There’s something special going on among the four musicians in BANN that is very promising—something that makes me want to see the band live. I hope one of our local bookers picks up on them soon, so I don’t have to go to New York City to do so.
As You Like by BANN [Seamus Blake, tenor saxophone; Jay Anderson, acoustic bass; Oz Noy, guitar and electronics; Adam Nussbaum, drums]. Jazz Eyes CD (To be released February 15; advance copies offered at $10.99 via cdbaby.com; other sources should have the CD very soon).
By Steve Elman.
Simple but glorious pleasures and, frankly, pretty rare: well-crafted music played by people who sound like they’re having a great time working together.
Every note of BANN’s first CD fairly drips with those satisfactions. The tunes are beautifully rehearsed, so there’s hardly a false step. Each player has a strong personal voice. And the band’s identity is greater than the sum of its parts. As an exemplar of contemporary jazz, this release is deeply enjoyable on first bite, and it draws me back to hear specific tracks again and again.
Quickly, I could characterize BANN as an electro-acoustic quartet of journeymen who’ve earned their various stripes playing with the cream of modern jazz people—John Scofield, Michael Brecker, Mike Maineri, Mike Stern, Dave Douglas, Brad Mehldau. But past performance is no guarantee of future results. There’s something special going on among these four musicians that is very promising—something that makes me want to see the band live. I hope one of our local bookers picks up on them soon so I don’t have to go to New York City to do so.
If you have only a few minutes to sample the CD, listen to the title track—supposedly a group composition but so nicely conceived that it seems the product of a single musical intelligence. Drummer Adam Nussbaum sets it up with one of those slippery, Elvin-Jones-ish 6/8s, and then Oz Noy lays down a funky little lick using his wah-wah pedal, with Jay Anderson doubling the bass line to add a very cozy warmth. On top comes Seamus Blake’s tenor, punching the lick forward with a string of perfectly-articulated jabs. Then Blake, post-Brecker and post-Shorter but hardly an imitator of either, rips into a beautifully constructed statement including a raft of arpeggios that truly swing. Noy’s guitar solo follows, with a whole chorus of wah-wah that never seems retro or camp, and then a bruising second chorus that gets some distance from the 6/8 without losing energy. Nussbaum gets a few measures over the guitar and bass, and then we’re back to the head.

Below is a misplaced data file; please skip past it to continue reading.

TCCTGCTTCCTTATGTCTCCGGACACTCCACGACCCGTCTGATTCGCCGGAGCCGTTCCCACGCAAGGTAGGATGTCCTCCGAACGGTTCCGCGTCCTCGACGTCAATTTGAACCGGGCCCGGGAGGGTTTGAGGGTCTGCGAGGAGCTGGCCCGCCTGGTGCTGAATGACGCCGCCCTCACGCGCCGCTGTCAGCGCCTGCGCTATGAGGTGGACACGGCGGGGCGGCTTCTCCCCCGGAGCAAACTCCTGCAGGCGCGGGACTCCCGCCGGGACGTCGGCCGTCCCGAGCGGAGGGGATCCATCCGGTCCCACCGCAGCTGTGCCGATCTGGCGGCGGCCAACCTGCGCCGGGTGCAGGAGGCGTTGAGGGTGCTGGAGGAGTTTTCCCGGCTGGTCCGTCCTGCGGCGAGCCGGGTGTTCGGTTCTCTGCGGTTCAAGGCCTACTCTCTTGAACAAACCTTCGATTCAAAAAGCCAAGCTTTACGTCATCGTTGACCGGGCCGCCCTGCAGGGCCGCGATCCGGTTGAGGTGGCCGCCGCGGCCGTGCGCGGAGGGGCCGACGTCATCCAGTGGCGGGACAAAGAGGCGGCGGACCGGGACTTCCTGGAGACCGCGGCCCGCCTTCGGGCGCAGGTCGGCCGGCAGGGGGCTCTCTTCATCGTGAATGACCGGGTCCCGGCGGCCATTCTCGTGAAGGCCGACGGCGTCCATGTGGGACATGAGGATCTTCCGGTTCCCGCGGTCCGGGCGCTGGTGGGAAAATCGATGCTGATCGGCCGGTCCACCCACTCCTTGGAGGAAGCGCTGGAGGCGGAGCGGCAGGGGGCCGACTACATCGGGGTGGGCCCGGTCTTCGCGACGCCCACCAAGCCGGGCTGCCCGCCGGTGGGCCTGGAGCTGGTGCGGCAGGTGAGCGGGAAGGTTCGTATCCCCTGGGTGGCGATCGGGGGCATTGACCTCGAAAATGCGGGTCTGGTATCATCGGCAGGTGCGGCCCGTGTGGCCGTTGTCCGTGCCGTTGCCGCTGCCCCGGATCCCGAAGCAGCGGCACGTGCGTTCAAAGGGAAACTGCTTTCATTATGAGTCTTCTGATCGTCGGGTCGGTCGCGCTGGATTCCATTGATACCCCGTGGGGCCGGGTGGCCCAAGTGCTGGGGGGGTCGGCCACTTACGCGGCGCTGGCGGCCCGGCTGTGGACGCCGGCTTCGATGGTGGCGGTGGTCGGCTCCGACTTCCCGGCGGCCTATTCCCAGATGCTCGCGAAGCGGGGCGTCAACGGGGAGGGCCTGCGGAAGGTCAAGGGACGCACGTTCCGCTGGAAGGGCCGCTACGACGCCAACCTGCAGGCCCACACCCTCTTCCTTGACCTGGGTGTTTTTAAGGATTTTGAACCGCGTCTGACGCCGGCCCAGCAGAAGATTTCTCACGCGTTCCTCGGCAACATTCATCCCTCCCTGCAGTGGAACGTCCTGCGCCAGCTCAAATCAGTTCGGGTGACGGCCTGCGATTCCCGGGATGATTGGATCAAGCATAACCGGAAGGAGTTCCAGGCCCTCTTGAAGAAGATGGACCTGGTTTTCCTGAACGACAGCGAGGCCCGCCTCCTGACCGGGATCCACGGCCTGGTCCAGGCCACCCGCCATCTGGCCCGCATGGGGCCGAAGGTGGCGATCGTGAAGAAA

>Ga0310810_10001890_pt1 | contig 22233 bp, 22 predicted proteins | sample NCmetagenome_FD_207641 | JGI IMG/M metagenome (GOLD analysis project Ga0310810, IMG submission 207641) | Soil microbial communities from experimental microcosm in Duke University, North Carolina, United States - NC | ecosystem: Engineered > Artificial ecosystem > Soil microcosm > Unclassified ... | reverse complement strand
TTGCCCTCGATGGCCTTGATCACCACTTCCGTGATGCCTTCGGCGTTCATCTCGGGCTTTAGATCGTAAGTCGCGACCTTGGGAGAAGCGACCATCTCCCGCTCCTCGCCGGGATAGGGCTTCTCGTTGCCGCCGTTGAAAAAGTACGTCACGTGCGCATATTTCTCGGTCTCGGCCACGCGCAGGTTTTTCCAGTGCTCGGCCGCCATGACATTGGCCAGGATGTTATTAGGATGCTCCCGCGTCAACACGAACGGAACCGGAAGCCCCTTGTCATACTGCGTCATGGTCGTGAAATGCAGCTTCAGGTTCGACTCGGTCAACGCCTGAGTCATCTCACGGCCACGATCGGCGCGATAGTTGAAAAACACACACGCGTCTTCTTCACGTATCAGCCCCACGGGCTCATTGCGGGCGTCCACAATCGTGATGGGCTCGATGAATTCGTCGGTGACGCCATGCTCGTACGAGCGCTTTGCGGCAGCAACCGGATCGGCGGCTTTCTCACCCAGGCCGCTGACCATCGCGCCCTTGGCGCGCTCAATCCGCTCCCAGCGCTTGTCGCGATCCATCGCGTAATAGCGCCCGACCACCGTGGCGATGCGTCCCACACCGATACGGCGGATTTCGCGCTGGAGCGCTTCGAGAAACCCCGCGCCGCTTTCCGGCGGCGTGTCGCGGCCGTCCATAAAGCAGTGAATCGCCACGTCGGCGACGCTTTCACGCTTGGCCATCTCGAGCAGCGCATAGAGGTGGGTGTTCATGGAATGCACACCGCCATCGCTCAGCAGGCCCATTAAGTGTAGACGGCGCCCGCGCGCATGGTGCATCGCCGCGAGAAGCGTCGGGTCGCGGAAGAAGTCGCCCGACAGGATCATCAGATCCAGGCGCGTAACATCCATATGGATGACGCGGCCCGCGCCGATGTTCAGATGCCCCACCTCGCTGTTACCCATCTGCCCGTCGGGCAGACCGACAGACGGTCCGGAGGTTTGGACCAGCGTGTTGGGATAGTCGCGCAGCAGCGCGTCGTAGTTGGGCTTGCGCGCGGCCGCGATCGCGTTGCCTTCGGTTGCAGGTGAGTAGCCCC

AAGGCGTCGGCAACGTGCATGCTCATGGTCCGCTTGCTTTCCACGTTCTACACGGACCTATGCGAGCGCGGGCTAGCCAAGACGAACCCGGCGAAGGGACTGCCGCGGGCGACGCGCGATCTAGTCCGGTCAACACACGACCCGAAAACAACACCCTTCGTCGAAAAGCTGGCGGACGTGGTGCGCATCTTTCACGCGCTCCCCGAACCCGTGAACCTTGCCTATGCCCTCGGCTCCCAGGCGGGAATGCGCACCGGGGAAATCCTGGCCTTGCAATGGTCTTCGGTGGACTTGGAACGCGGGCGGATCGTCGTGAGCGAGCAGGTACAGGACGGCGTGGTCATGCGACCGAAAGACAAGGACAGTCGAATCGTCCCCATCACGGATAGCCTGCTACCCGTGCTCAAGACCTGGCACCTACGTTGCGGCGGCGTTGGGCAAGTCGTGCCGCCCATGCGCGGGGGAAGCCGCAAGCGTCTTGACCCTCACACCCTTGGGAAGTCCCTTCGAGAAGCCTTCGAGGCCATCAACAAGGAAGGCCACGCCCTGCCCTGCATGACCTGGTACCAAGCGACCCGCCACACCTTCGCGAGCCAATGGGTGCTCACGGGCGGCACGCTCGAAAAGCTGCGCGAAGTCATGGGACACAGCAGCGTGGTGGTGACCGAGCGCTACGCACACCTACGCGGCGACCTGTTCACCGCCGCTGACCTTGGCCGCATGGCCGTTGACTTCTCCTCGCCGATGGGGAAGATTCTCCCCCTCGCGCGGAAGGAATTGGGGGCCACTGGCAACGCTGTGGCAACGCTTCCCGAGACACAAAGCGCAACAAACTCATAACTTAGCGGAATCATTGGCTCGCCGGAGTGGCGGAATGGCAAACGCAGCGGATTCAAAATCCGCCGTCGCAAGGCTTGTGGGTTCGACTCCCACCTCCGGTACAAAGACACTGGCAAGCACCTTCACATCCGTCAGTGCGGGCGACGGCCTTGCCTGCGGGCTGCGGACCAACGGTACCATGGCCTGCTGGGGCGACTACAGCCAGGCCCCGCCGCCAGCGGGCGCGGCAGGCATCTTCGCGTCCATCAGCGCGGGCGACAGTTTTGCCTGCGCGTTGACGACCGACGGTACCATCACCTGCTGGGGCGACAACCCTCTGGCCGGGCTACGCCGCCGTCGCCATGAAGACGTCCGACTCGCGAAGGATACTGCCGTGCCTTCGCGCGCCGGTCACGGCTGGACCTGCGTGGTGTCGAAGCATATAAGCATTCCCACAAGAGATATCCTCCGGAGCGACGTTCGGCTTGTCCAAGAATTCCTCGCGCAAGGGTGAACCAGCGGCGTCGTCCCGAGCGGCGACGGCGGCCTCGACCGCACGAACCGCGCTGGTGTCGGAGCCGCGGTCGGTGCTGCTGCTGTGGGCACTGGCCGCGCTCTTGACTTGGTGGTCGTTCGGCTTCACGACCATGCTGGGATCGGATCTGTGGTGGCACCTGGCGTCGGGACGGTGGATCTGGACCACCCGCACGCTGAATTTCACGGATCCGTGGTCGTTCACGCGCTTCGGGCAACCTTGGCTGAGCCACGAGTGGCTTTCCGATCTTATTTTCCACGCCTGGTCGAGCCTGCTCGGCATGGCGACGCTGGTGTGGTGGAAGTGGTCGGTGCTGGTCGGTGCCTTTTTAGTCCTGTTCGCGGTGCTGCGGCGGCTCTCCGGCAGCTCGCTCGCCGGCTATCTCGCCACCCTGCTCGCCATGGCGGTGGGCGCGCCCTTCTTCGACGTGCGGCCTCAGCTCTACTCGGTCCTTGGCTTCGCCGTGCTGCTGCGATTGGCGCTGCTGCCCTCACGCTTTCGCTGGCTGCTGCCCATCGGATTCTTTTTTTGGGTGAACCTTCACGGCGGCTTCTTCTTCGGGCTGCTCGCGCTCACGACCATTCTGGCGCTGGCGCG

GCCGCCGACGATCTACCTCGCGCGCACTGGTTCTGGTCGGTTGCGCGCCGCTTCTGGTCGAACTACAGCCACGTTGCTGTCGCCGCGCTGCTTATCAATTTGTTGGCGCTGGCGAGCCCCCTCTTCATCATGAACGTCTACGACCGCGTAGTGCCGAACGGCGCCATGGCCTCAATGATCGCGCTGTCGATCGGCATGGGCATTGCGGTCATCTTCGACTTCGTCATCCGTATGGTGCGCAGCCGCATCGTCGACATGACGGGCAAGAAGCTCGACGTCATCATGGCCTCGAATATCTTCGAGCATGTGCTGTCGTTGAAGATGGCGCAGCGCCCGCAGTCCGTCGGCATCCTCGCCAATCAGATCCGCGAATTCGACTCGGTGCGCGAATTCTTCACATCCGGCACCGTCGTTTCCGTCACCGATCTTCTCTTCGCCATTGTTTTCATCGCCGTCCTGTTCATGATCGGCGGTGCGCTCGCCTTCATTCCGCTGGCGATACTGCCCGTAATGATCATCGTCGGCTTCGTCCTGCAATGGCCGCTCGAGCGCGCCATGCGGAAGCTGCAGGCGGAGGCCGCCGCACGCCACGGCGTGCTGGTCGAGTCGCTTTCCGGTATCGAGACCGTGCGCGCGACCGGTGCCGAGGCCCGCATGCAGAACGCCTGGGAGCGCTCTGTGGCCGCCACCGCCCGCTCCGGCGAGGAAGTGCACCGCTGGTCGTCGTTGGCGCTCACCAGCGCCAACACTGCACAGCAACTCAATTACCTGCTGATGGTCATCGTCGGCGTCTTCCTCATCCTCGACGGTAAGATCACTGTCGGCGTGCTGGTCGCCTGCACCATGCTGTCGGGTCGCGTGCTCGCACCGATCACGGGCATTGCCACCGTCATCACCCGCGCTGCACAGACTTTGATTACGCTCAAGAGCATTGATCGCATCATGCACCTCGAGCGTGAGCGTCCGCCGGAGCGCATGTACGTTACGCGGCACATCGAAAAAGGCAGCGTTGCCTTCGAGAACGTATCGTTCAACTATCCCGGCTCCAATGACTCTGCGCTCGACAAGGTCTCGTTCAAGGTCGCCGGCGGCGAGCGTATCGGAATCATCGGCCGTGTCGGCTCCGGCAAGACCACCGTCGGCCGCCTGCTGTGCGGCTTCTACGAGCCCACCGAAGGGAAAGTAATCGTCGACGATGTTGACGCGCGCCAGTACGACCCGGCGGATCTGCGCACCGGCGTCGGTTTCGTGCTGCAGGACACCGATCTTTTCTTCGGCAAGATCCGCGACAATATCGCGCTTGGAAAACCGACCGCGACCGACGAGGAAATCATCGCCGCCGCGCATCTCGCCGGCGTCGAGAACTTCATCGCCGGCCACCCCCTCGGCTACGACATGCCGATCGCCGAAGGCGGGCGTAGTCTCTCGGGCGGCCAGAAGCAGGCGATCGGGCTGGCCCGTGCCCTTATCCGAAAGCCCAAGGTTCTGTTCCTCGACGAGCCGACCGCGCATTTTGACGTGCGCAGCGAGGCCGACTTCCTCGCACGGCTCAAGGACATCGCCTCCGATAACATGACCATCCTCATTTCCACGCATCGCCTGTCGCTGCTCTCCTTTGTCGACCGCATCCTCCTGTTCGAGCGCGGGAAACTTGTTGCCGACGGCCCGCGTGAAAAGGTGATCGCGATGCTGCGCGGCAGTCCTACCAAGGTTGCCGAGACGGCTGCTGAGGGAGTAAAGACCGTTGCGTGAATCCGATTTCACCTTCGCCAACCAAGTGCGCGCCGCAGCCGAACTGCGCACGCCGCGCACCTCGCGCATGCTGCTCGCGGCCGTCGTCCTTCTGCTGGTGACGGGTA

The other tunes show equal measures of originality and respect for the tradition. Monk’s “Played Twice” is given an authoritative workout with a clever extra rest inserted in the line, keeping you guessing about where the band is going. Joe Henderson’s “Isotope” is completely re-imagined as an edgy, funky groove tune that opens up surprisingly for the solos; Nussbaum shows off his ingenuity as Blake and Noy work it, nudging the beat back and forth from open to swing time to funk.
“All The Things You Are” manages to smile and provoke at the same time—there’s plenty of contemporary fire in the arrangement and the solos, but the music always keeps its good humor. Anderson’s “Will Call” is frank in its admiration for Monk, but then it moves into an atonal conversation between Blake and Noy that powers into a kind of out Dixieland.
Noy’s “Minor Shuffle” is one of the catchiest tunes on the date, with some familiar chords in the bridge that make me think he may have chosen Cole Porter’s “I Love You” on which to construct a contrafact. A lighter moment comes with Anderson’s boozy, almost-cowboy tune called “At Sundown.” And the drummer, with his daughter Maia, provide a very lovely ballad entitled “Days of Old,” introduced by a sweet-as-sugar bass solo with perfect singing double-stops.
Do I need to hear David Crosby’s “Guinnevere” again? Well, maybe not, but BANN makes a pretty good case for it.
As a matter of fact, they make a good case for everything on this disc. If you like cutting-edge, modern guitar, Noy has the chops and the equipment to satisfy you; if you’d just as soon leave the electronics behind, he’s got the soul to surprise you. If you want to hear simply gorgeous bass playing, Jay Anderson’s your guy—I do wish they’d gotten a little warmer, woodier sound for him in the recording, but that’s a minor point. If you wish for a modern tenor saxophone player who doesn’t emphasize his treble quite so much, Seamus Blake will give you the tone you’re looking for and enthusiastic solos too. And if you want to hear one of the best drummers around, meaning one of the best drummers who plays all around his kit and all around the beat without ever losing control, Adam Nussbaum is the Man.
I like “As You Like.” Very much.